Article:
Commodities trader Noble Group is coming under scrutiny yet again after lackluster third quarter results released last week triggered a review from Moody's, which may see the Asian giant lose its investment grade rating.
"The rating review is triggered by Noble's weaker-than-expected liquidity profile and its still-high leverage in its quarterly results announcement," said Joe Morrison, a Moody's Vice President and Senior Credit Officer.
A review indicates that a rating is under consideration for a change in the near term while a ratings outlook is an opinion about the likely rating direction in the medium term. Ratings on review for possible downgrade have historically concluded with a downgrade over half of the time, said Moody's.
A rating cut from its current Baa3 rating to junk territory will likely increase Noble's borrowing costs and make it harder to refinance debt to shore up its finances.
The embattled Hong Kong-based company has been under the microscope since February this year with shares down more than 60 percent since then-anonymous Iceberg Research set off the scrimmage in February when it published a report, alleging that the Singapore-listed trader's accounting treatments were "unusual," result in "fabricated" profit and "intentionally misleads credit agencies and investors."
On Thursday, Noble reported third-quarter net profit fell 84 percent to $24.7 million from a year earlier on a nearly 20 percent drop in revenue to $18.7 billion.
In its announcement Monday, Moody's cited concerns with Noble's cash flow and availability, which was down 34% to $1.9 billion in the third quarter from a quarter ago.
Nobles shares are flat from Monday but down more than 10 percent since the latest results were released.
Although the company reported positive cash flow from operations for the quarter of $318 million, adjusted funds from operations declined quarter on quarter, noted Moody's.
Financial leverage remained also high for its rating level, with adjusted net debt to earnings before interest, taxes, debt and amortization for the 12 months ended 30 September at 3.6 times from 3.5 times at end-second quarter, Moody's said. Adjusted retained cash flow to debt was just modestly higher at 22 percent from 21 percent at the end of the second quarter.
Although Noble is in the process of raising capital through asset sales, financial transactions or a combination or the two, Moody's said it is concerned that the negative industry environment will continue to have an adverse effect on the company's liquidity profile and operations.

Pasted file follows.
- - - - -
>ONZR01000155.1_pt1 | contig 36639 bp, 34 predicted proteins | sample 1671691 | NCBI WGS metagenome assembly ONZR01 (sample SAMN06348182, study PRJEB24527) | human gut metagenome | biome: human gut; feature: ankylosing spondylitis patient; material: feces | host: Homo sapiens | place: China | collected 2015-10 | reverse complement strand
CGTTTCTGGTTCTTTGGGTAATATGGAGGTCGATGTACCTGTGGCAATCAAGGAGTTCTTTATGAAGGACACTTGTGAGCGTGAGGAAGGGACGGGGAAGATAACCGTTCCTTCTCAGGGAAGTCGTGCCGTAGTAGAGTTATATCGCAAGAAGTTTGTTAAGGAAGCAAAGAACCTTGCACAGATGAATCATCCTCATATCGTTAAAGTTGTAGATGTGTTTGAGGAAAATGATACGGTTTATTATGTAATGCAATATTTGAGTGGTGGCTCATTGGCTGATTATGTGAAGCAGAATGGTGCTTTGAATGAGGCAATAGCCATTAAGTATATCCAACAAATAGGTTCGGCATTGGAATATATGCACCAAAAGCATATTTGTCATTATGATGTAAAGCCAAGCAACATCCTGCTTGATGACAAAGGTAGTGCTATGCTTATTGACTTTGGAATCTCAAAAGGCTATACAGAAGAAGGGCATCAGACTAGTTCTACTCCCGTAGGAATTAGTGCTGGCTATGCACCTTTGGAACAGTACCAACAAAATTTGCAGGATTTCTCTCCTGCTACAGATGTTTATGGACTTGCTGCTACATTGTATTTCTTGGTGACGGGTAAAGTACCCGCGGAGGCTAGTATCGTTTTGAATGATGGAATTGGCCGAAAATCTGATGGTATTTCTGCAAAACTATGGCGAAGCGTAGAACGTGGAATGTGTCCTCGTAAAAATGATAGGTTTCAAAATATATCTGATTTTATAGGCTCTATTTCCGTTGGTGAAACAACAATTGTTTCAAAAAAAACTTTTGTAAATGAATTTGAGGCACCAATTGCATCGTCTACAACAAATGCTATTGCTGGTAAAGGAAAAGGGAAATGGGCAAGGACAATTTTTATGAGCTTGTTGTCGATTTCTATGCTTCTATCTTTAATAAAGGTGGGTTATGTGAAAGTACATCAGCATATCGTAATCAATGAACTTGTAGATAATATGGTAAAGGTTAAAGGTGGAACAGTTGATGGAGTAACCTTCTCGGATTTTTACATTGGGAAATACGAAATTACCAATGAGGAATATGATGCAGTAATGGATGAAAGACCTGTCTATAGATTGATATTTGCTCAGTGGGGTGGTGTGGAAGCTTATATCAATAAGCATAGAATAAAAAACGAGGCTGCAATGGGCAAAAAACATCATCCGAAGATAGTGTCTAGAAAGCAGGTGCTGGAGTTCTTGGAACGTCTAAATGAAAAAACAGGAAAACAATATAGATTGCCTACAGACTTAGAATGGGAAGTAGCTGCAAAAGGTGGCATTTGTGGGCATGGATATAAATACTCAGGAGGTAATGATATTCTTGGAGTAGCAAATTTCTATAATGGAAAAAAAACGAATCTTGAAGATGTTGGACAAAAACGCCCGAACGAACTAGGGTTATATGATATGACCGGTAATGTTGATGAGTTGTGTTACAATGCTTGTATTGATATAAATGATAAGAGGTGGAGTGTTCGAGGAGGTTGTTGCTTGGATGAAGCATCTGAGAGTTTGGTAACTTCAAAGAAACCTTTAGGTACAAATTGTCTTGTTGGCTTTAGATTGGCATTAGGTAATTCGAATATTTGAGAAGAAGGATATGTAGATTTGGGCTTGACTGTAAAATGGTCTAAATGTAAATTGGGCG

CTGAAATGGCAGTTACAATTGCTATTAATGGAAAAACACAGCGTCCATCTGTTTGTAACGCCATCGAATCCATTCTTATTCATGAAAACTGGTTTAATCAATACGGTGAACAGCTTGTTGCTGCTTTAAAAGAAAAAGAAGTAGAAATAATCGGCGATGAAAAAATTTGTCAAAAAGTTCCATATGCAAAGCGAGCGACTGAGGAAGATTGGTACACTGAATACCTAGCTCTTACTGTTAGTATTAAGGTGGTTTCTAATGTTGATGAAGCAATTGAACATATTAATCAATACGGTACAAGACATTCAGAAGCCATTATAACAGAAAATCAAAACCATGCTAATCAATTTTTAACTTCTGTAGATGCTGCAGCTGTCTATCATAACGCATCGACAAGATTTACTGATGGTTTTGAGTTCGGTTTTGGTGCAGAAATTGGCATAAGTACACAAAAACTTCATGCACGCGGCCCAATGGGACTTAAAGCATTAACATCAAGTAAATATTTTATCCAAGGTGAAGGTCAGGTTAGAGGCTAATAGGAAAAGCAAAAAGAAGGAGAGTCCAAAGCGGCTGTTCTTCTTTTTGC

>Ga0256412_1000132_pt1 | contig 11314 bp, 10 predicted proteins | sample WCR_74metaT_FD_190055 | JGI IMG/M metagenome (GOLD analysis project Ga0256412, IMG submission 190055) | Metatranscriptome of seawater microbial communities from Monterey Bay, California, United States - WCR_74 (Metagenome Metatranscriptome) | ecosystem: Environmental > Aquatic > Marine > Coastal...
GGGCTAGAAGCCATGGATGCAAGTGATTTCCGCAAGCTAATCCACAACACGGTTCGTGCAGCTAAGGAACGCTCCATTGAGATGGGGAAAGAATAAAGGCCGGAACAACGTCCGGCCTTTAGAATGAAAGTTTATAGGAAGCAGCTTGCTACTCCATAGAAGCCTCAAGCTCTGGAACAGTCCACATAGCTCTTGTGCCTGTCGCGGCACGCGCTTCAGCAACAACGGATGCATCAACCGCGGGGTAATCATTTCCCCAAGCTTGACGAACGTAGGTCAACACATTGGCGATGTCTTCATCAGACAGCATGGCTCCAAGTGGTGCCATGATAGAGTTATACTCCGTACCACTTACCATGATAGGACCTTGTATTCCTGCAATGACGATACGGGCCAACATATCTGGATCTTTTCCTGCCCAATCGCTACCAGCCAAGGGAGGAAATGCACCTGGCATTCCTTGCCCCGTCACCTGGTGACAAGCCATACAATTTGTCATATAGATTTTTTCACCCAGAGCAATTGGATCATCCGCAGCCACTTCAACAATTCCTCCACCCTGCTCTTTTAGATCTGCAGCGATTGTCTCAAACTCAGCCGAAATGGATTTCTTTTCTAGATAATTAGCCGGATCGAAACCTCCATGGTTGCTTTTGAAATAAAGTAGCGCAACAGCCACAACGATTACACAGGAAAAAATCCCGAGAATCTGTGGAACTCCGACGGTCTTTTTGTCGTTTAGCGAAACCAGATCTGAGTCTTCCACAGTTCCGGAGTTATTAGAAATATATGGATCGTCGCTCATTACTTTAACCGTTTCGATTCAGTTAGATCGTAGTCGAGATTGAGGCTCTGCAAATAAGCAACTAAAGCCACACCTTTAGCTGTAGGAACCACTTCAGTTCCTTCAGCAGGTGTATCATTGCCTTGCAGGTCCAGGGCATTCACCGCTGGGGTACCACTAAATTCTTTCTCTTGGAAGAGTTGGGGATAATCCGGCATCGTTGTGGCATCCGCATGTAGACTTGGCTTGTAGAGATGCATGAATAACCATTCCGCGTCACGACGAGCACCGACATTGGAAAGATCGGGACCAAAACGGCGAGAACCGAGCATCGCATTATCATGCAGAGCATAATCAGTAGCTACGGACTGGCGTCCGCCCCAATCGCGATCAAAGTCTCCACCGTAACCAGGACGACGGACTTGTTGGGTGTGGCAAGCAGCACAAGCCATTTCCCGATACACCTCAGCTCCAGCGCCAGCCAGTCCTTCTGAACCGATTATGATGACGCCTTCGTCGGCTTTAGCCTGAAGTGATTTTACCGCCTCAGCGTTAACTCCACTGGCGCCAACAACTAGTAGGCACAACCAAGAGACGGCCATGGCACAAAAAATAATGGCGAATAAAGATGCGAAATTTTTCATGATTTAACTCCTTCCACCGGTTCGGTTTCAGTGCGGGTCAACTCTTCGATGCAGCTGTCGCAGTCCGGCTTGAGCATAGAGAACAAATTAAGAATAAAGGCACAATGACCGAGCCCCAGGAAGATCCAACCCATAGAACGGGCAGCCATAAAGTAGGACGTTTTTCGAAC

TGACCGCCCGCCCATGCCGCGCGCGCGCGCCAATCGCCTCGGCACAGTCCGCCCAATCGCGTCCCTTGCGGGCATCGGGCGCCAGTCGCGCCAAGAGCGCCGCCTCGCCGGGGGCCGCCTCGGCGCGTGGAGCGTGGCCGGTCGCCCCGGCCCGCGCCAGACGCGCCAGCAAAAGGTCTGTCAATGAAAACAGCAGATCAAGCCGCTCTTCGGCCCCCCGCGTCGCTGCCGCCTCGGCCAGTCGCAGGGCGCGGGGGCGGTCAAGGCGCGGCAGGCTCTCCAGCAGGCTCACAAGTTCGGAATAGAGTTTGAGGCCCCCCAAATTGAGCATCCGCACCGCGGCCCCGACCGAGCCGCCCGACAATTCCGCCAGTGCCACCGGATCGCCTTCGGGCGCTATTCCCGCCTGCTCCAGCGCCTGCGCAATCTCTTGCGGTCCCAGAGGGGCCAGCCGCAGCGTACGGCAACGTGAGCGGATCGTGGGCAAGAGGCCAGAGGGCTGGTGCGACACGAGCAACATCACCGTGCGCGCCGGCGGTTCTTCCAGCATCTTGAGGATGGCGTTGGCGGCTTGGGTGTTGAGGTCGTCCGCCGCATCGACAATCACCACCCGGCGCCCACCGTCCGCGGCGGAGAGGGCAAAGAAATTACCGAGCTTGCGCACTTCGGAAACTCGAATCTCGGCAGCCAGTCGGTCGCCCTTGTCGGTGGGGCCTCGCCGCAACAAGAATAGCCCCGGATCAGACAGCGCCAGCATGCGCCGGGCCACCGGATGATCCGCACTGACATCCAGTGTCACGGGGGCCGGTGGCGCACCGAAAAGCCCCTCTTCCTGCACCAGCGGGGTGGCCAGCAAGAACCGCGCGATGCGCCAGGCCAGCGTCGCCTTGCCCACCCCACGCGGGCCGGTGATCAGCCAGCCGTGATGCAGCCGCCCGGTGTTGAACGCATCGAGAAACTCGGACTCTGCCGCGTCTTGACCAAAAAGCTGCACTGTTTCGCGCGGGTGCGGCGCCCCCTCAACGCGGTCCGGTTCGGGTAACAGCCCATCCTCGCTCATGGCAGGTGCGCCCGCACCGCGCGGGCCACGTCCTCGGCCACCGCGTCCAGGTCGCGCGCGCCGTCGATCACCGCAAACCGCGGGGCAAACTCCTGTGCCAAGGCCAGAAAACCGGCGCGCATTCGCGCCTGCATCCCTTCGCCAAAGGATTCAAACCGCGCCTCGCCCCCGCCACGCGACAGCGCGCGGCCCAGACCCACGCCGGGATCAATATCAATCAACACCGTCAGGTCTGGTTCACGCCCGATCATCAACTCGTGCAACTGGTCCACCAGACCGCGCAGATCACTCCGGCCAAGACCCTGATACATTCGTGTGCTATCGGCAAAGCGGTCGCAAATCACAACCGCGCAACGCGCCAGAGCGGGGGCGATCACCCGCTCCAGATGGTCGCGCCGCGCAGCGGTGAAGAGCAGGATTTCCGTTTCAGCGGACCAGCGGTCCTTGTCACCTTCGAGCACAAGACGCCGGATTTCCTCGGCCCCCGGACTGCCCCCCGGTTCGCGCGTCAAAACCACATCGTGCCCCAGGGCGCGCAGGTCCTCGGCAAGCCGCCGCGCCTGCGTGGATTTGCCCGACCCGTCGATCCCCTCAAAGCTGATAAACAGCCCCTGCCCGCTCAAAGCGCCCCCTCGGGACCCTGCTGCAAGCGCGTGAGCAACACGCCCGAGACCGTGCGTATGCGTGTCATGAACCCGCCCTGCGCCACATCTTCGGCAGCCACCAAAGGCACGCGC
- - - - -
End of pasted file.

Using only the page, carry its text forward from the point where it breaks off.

The current slump in commodities prices is hammering companies selling raw materials from iron ore to palm oil, sending profits down and debt higher.
Other analysts have also raised concerns about Noble's results.
DBS Vickers analyst Mervin Song maintained his Hold call but slashed target price to $0.49 from $0.57 on Friday.
Calling Noble's third quarter results "underwhelming", Song said it will take time for Noble to "restore confidence" in whether its business model could continue generating sufficient positive free cashflow. Investors are also concerned about the valuation of its associates and offtake agreements, he added.
Song said concerns over Noble's cashflow generation and the valuation of its associations would be alleviated if Noble is able to realize the value of its assets by a partial or full divestment, securing a strategic investor to provide confidence over the long term viability of its business or generate positive free cashflow in a sustainable fashion.
OCBC's Carey Wong also kept his call at Hold and reduced the target price to $0.54 from $0.60. He noted that the main drag on Noble's earnings came from the metals and mining sector. Bright sparks are on the horizon however with the energy segment posting a 36 percent increase in shipment and a more than 400 percent increase in EBIT despite a 22 per cent drop in revenue. Cost has also been down every quarter since the last quarter of 2014
Nemesis Iceberg Research was relentless in its critique of Noble's results, noting that the company recorded operating cash outflow in the first nine months only because it had liquidated large amounts of inventories—an "artificial and temporary" measure.
"Traders structurally need inventories in their business. Their job is to move them. If there are no inventories, there is no business. Besides, Noble will have to use the proceeds of these inventories to pay its suppliers in the next quarter. We expect the effect to reverse in Q4 and Noble to end the year with deeper negative operating cash outflow. This raises even more doubts over their ability to refinance debt."